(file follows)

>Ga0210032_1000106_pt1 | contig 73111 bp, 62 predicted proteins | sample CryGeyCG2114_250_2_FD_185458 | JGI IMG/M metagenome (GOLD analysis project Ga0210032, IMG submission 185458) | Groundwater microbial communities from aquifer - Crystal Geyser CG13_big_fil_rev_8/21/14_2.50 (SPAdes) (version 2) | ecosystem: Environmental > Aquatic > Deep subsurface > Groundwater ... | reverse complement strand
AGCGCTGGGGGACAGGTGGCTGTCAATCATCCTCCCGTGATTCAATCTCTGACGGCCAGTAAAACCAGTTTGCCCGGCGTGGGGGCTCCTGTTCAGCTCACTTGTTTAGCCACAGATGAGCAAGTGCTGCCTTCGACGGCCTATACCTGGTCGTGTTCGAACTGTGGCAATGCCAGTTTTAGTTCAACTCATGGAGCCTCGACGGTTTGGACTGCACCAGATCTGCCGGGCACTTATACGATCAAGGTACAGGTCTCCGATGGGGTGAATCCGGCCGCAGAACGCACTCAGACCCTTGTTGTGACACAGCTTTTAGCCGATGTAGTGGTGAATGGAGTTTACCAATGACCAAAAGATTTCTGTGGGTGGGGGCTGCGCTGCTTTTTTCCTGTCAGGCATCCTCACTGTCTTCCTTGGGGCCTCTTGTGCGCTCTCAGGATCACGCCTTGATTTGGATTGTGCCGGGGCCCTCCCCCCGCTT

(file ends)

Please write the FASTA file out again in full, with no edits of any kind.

>Ga0210032_1000106_pt1 | contig 73111 bp, 62 predicted proteins | sample CryGeyCG2114_250_2_FD_185458 | JGI IMG/M metagenome (GOLD analysis project Ga0210032, IMG submission 185458) | Groundwater microbial communities from aquifer - Crystal Geyser CG13_big_fil_rev_8/21/14_2.50 (SPAdes) (version 2) | ecosystem: Environmental > Aquatic > Deep subsurface > Groundwater ... | reverse complement strand
AGCGCTGGGGGACAGGTGGCTGTCAATCATCCTCCCGTGATTCAATCTCTGACGGCCAGTAAAACCAGTTTGCCCGGCGTGGGGGCTCCTGTTCAGCTCACTTGTTTAGCCACAGATGAGCAAGTGCTGCCTTCGACGGCCTATACCTGGTCGTGTTCGAACTGTGGCAATGCCAGTTTTAGTTCAACTCATGGAGCCTCGACGGTTTGGACTGCACCAGATCTGCCGGGCACTTATACGATCAAGGTACAGGTCTCCGATGGGGTGAATCCGGCCGCAGAACGCACTCAGACCCTTGTTGTGACACAGCTTTTAGCCGATGTAGTGGTGAATGGAGTTTACCAATGACCAAAAGATTTCTGTGGGTGGGGGCTGCGCTGCTTTTTTCCTGTCAGGCATCCTCACTGTCTTCCTTGGGGCCTCTTGTGCGCTCTCAGGATCACGCCTTGATTTGGATTGTGCCGGGGCCCTCCCCCCGCTT